Tuesday 11 June 2019
The land is flat a good distance inland, so as you approach Mont-Saint-Michel it appears to hover in the air, so tall is the mount.
A UNESCO World Heritage site, it doesn’t disappoint, despite the crowds flowing through its narrow streets.
It is reached by a bridge, recently built to protect the environment – it gets 2.5m visitors a year.
It’s only a twenty minute walk yet there were long queues of people waiting longer than that for the shuttle bus.
The tide was out so I walked around the beach.
Cornwall’s smaller version was named after this and it’s not the only evocation of the county; the beach is grey and could be from a china clay tip.
It’s extremely photogenic. I took over sixty photos.
It changes with the light and shows a different face at every turn.
An extraordinary place that has been shaped by history, too much to go into. Here’s a Wikipedia link.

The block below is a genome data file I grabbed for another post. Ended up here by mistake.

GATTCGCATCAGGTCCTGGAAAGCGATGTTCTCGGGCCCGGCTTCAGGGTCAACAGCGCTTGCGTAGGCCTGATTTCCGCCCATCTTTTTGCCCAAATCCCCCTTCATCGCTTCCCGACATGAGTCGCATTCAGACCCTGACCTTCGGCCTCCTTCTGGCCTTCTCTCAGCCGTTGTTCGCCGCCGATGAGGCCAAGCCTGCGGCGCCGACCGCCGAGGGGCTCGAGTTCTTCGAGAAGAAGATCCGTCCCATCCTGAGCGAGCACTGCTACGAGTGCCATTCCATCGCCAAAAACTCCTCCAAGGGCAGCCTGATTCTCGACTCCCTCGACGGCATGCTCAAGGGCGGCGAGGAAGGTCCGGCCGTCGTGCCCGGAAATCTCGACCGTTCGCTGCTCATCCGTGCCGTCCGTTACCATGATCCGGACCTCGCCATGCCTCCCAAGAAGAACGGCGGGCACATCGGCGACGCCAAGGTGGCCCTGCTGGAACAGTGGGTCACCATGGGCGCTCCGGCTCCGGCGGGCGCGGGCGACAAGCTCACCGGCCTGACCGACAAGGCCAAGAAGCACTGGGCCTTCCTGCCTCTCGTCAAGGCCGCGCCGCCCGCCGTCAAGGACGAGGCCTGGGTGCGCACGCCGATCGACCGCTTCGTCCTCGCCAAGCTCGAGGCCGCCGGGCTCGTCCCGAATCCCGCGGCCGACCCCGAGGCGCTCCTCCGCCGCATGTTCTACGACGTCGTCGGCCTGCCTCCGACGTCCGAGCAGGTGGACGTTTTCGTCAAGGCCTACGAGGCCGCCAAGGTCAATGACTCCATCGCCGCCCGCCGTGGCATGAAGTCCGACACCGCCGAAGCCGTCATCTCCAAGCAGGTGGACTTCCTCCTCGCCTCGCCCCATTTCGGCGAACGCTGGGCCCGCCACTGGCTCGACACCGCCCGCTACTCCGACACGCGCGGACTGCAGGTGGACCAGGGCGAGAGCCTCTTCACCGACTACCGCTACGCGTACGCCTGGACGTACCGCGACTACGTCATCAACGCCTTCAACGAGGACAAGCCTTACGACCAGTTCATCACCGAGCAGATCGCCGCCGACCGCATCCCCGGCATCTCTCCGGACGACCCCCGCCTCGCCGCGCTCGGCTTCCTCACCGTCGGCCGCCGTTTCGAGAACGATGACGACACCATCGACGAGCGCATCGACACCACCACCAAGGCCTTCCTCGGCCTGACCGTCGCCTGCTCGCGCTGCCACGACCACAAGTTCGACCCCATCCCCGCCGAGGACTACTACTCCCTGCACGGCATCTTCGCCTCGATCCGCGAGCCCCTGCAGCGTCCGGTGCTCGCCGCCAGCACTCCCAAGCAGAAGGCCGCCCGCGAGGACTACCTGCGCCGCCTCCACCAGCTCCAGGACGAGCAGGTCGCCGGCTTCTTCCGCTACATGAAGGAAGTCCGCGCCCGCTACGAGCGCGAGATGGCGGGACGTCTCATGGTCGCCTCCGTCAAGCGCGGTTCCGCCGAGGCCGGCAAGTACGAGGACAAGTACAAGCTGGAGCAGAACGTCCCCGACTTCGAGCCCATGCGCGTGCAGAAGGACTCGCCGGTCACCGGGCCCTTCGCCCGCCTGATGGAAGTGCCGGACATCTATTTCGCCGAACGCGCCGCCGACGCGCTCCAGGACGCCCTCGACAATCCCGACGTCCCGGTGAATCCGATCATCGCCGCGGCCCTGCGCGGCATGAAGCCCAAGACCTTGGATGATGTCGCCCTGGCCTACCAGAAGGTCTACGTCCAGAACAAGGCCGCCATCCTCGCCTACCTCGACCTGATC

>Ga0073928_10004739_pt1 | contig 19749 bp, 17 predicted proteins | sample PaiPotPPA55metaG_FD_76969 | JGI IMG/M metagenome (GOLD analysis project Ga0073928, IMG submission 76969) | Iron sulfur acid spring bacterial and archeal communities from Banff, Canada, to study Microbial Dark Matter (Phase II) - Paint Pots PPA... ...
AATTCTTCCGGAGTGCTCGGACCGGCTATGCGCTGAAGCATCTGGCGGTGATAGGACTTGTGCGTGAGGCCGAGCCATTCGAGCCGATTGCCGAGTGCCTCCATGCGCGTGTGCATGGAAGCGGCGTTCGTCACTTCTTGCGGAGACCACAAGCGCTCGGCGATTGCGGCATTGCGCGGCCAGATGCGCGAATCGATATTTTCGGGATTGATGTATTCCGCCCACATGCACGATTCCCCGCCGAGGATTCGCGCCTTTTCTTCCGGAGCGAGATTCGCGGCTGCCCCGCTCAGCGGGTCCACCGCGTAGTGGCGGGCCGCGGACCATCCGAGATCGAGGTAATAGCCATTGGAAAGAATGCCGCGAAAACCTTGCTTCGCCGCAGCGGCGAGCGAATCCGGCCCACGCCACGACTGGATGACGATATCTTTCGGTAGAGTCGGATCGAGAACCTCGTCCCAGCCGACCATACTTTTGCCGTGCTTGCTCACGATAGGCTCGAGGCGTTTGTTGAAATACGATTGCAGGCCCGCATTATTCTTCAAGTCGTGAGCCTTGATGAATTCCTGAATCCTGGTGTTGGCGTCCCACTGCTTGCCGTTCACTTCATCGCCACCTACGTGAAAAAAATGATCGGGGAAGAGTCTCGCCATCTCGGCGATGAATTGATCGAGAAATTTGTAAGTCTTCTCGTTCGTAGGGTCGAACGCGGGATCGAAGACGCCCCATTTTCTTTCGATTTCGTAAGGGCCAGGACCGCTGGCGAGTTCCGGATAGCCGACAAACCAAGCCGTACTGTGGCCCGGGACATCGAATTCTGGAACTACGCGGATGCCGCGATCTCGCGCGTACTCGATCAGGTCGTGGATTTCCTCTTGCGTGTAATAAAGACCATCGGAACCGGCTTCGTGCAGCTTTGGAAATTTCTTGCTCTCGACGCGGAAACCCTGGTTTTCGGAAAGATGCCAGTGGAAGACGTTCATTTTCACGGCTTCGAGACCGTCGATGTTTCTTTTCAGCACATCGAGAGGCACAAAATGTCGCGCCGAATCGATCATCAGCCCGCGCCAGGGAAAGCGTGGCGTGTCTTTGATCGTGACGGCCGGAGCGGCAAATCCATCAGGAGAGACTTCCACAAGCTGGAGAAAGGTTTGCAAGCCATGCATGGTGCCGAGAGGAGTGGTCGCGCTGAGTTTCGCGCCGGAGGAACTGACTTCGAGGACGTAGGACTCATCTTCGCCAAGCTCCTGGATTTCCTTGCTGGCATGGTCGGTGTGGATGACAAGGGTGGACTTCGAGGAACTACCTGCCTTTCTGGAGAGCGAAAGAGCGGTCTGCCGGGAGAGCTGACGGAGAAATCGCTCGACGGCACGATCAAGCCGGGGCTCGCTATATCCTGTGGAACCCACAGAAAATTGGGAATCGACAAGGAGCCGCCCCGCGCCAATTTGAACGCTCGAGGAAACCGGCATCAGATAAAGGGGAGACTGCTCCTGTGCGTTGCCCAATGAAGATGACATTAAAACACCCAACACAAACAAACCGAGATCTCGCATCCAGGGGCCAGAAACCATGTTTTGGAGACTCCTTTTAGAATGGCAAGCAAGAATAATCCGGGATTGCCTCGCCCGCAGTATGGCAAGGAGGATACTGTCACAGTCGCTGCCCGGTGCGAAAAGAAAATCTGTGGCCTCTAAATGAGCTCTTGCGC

I’d passed a German Cemetery close to the campsite so cycled to it after leaving the Mont. It sits on hill, Mont d’Huisnes.
It turns out it’s the only German Cemetery on French soil. In 1961 bodies from France and the Channel Islands, areas listed on the blocks up the steps, were reinterred in this ossuary.
It’s a circular building on two levels.
Sixty eight vaults each hold 180 dead, almost 12000 in all, their names, if known, on plaques. Some had photos, left by family I assume.
And this one.
Being on a hill, the cemetery offered a wonderful view of Mont-Saint-Michel. I leave this one here.